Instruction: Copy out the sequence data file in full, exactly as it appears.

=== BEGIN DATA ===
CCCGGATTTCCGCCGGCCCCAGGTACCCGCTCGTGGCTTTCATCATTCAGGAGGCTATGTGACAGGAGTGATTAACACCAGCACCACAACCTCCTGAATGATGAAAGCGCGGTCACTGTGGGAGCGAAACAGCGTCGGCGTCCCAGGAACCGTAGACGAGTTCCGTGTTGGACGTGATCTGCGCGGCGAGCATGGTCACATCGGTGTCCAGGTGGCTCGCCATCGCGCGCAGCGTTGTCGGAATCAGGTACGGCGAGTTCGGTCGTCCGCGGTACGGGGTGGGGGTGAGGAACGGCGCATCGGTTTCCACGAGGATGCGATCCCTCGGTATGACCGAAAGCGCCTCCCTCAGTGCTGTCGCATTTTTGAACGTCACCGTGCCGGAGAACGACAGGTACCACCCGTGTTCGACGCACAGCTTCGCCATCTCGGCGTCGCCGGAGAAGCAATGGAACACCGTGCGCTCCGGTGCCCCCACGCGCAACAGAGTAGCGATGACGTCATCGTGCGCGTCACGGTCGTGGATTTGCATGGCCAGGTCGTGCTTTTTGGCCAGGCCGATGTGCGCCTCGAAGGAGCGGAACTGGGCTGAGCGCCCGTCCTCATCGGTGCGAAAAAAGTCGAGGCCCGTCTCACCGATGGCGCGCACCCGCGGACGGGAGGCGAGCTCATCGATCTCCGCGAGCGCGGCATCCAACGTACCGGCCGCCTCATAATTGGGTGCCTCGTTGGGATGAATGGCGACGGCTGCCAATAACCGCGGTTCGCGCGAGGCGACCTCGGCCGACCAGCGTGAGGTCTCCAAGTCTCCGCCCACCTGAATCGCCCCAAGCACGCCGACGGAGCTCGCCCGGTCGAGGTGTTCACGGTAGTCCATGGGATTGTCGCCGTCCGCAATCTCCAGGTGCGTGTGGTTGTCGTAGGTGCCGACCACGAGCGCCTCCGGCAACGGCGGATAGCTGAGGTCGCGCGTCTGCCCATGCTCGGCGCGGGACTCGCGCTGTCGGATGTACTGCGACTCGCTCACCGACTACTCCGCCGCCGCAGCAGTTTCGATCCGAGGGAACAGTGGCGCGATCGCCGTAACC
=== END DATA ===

CCCGGATTTCCGCCGGCCCCAGGTACCCGCTCGTGGCTTTCATCATTCAGGAGGCTATGTGACAGGAGTGATTAACACCAGCACCACAACCTCCTGAATGATGAAAGCGCGGTCACTGTGGGAGCGAAACAGCGTCGGCGTCCCAGGAACCGTAGACGAGTTCCGTGTTGGACGTGATCTGCGCGGCGAGCATGGTCACATCGGTGTCCAGGTGGCTCGCCATCGCGCGCAGCGTTGTCGGAATCAGGTACGGCGAGTTCGGTCGTCCGCGGTACGGGGTGGGGGTGAGGAACGGCGCATCGGTTTCCACGAGGATGCGATCCCTCGGTATGACCGAAAGCGCCTCCCTCAGTGCTGTCGCATTTTTGAACGTCACCGTGCCGGAGAACGACAGGTACCACCCGTGTTCGACGCACAGCTTCGCCATCTCGGCGTCGCCGGAGAAGCAATGGAACACCGTGCGCTCCGGTGCCCCCACGCGCAACAGAGTAGCGATGACGTCATCGTGCGCGTCACGGTCGTGGATTTGCATGGCCAGGTCGTGCTTTTTGGCCAGGCCGATGTGCGCCTCGAAGGAGCGGAACTGGGCTGAGCGCCCGTCCTCATCGGTGCGAAAAAAGTCGAGGCCCGTCTCACCGATGGCGCGCACCCGCGGACGGGAGGCGAGCTCATCGATCTCCGCGAGCGCGGCATCCAACGTACCGGCCGCCTCATAATTGGGTGCCTCGTTGGGATGAATGGCGACGGCTGCCAATAACCGCGGTTCGCGCGAGGCGACCTCGGCCGACCAGCGTGAGGTCTCCAAGTCTCCGCCCACCTGAATCGCCCCAAGCACGCCGACGGAGCTCGCCCGGTCGAGGTGTTCACGGTAGTCCATGGGATTGTCGCCGTCCGCAATCTCCAGGTGCGTGTGGTTGTCGTAGGTGCCGACCACGAGCGCCTCCGGCAACGGCGGATAGCTGAGGTCGCGCGTCTGCCCATGCTCGGCGCGGGACTCGCGCTGTCGGATGTACTGCGACTCGCTCACCGACTACTCCGCCGCCGCAGCAGTTTCGATCCGAGGGAACAGTGGCGCGATCGCCGTAACC